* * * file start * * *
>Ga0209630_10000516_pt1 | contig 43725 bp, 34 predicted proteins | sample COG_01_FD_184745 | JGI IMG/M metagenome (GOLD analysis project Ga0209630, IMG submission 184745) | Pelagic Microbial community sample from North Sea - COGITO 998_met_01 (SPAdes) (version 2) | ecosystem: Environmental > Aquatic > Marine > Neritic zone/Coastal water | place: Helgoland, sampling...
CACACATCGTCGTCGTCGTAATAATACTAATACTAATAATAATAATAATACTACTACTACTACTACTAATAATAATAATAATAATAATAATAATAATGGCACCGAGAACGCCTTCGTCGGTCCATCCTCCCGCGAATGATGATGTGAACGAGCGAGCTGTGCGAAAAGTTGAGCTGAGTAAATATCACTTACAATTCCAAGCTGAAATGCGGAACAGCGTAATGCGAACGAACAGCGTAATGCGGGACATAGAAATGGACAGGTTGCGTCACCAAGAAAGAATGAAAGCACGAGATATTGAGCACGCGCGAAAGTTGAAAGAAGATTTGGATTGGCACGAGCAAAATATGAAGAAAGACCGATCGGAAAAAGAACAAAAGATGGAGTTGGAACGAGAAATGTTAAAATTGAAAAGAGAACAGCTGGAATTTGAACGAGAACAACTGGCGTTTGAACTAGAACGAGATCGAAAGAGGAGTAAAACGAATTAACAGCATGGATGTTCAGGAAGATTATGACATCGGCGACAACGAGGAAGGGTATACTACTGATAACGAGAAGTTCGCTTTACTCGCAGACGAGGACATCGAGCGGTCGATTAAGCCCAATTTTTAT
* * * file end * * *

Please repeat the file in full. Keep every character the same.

>Ga0209630_10000516_pt1 | contig 43725 bp, 34 predicted proteins | sample COG_01_FD_184745 | JGI IMG/M metagenome (GOLD analysis project Ga0209630, IMG submission 184745) | Pelagic Microbial community sample from North Sea - COGITO 998_met_01 (SPAdes) (version 2) | ecosystem: Environmental > Aquatic > Marine > Neritic zone/Coastal water | place: Helgoland, sampling...
CACACATCGTCGTCGTCGTAATAATACTAATACTAATAATAATAATAATACTACTACTACTACTACTAATAATAATAATAATAATAATAATAATAATGGCACCGAGAACGCCTTCGTCGGTCCATCCTCCCGCGAATGATGATGTGAACGAGCGAGCTGTGCGAAAAGTTGAGCTGAGTAAATATCACTTACAATTCCAAGCTGAAATGCGGAACAGCGTAATGCGAACGAACAGCGTAATGCGGGACATAGAAATGGACAGGTTGCGTCACCAAGAAAGAATGAAAGCACGAGATATTGAGCACGCGCGAAAGTTGAAAGAAGATTTGGATTGGCACGAGCAAAATATGAAGAAAGACCGATCGGAAAAAGAACAAAAGATGGAGTTGGAACGAGAAATGTTAAAATTGAAAAGAGAACAGCTGGAATTTGAACGAGAACAACTGGCGTTTGAACTAGAACGAGATCGAAAGAGGAGTAAAACGAATTAACAGCATGGATGTTCAGGAAGATTATGACATCGGCGACAACGAGGAAGGGTATACTACTGATAACGAGAAGTTCGCTTTACTCGCAGACGAGGACATCGAGCGGTCGATTAAGCCCAATTTTTAT